Mysterious ring in space could be the first known intergalactic supernova

(ORDO NEWS) — The universe is not a chaotic free will. Most stars are linked into galaxies that are separated by vast, almost unimaginable distances.

The space between galaxies – intergalactic space – is sparsely populated but not entirely empty; there, too, there are occasional single stars.

For the first time, astronomers believe they have found evidence of the death of one of these lone rogue stars. Not far from the Large Magellanic Cloud, a satellite galaxy that rotates with the Milky Way, a mysterious and surprisingly neat circle emitting radio waves has been discovered that hangs in space and is called J0624-6948.

If this sounds familiar, then there is a reason for it. Recently, astronomers have been puzzled by several mysterious, radio-wave-emitting cosmic circles called Strange Radio Circles, or ORCs.

Astronomer Miroslav Filipović of the University of Western Sydney in Australia didn’t miss the resemblance.

“When we initially discovered this near-perfectly round radio object, we thought it was another ORC,” he says. “But after our additional observations, it became clear that this object is much more likely to be something else.”

ORKs were first discovered using one of the most powerful radio telescopes in the world, the Australian Square Kilometer Array Pathfinder (ASKAP) in Australia. These objects seemed huge and distant, with several defining characteristics, not the least of which is a dead center galaxy.

Scientists now believe that ROCs are the result of an energetic process in these central galaxies, although the exact nature of this process is unknown.

In fact, it is likely that ORCs are actually spheres. The reason they look like rings is because of perspective; at the edges there is a greater density of radiation along our line of sight.

Mysterious ring in space could be the first known intergalactic supernova 2

However, there are a few key differences between J0624-6948 and ORC. The absence of an apparent central galaxy in J0624-6948 is important, but not decisive in itself. The spectral index of radio emission is flatter than that of the ORC, and the apparent size of J0624-6948 is also different – it is larger than that of other ORCs.

Filipović and his team considered a number of possibilities that could lead to an object similar to their observations. Among them are a much larger ORC, as well as a superflare that originated on a star near the galactic center, or a jet from a distant active supermassive black hole.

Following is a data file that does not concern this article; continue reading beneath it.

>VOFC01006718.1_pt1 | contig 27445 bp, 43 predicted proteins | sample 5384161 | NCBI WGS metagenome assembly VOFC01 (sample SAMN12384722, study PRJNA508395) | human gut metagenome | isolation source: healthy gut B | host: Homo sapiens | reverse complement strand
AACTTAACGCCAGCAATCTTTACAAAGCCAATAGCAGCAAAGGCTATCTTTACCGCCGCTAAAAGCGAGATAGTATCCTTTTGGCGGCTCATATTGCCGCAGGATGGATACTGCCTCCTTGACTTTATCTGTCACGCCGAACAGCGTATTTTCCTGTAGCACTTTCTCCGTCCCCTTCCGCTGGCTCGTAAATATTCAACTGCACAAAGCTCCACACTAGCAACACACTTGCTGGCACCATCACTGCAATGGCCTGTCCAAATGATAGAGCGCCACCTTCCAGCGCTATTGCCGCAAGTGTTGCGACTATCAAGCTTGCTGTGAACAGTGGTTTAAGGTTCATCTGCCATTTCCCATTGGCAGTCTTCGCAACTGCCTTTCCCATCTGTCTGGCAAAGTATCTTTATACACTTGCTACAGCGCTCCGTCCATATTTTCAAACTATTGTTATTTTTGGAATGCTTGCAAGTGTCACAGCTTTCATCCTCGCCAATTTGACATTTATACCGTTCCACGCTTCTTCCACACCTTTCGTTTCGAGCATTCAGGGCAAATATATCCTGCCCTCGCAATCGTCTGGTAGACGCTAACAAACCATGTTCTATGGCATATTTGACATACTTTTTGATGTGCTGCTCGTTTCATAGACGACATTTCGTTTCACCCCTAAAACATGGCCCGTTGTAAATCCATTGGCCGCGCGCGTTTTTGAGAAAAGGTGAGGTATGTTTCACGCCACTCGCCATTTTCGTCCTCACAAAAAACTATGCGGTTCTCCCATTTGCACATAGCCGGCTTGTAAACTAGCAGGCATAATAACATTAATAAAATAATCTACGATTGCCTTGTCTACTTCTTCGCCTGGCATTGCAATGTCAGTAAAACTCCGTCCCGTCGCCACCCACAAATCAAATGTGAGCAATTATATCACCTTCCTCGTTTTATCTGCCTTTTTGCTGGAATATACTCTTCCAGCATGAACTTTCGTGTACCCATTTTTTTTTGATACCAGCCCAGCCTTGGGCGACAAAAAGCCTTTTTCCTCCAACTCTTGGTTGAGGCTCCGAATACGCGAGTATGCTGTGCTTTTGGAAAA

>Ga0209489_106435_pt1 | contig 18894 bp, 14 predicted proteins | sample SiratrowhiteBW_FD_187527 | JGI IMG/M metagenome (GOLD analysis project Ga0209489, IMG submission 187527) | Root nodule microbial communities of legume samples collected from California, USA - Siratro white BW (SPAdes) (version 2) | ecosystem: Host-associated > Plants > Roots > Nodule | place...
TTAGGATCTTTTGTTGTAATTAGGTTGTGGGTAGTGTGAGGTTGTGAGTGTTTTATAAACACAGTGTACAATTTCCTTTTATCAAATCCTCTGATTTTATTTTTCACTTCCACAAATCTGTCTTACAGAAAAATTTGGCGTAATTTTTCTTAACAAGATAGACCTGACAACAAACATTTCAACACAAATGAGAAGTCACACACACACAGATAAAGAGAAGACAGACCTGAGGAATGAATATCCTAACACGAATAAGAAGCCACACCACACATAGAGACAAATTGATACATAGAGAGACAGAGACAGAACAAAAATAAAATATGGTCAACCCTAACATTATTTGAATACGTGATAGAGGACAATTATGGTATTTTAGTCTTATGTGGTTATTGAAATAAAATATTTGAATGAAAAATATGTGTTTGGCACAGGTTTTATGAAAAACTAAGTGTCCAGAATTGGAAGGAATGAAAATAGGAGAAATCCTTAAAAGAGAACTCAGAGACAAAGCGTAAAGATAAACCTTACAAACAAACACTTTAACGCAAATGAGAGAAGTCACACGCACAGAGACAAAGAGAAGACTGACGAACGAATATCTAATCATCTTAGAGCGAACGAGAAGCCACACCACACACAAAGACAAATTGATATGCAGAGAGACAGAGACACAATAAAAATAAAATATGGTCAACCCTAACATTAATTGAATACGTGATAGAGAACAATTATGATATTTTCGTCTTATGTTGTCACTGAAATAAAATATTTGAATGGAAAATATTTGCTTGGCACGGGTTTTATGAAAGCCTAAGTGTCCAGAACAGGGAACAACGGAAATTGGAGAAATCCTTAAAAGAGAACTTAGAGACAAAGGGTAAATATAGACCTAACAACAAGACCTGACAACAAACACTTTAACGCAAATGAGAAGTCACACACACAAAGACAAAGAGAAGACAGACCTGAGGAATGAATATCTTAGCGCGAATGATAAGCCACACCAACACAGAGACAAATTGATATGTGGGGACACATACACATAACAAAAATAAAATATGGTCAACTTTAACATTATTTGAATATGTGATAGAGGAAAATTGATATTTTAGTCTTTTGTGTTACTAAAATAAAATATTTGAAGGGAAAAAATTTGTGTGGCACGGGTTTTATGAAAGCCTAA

As a result, one scenario turned out to be the most consistent with the observed phenomenon.

“The most plausible explanation is that the object is an intergalactic supernova remnant from the explosion of a star on the outskirts of the Large Magellanic Cloud that underwent a single degenerative Type Ia supernova, suggesting the explosion of two stars orbiting each other,” Filipović explains.

“Potentially, we have discovered a unique [supernova] remnant that has proliferated in a rarefied intergalactic medium – a medium that we would not expect to find in such an object. Our estimates indicate an age of approximately 2,200 to 7,100 years.”

While supernova remnants don’t tend to be as beautifully rounded, this is not unprecedented. Several such examples have been documented, such as the stunning eye-shaped object SN 1987A in the Large Magellanic Cloud.

If scientists are right, J0624-6948 will be the first intergalactic supernova remnant ever identified – a bubble-like ejecta sphere expanding outward. According to the team’s measurements, the connection to the Large Magellanic Cloud makes J0624-6948 about 155 light-years across.

Follow-up observations can help resolve uncertainties. In addition, additional observations using instruments such as ASKAP and its South African counterpart MeerKAT will help identify more unusual radio circles in the sky.

Finding more will give us a better picture of their range and diversity, giving us a better chance of understanding what they are.

“These new radio telescopes can detect a range of spherical objects,” Filipović says. “Through their combination of high sensitivity, good spatial sampling and wide area coverage, they enrich our understanding of the universe.”


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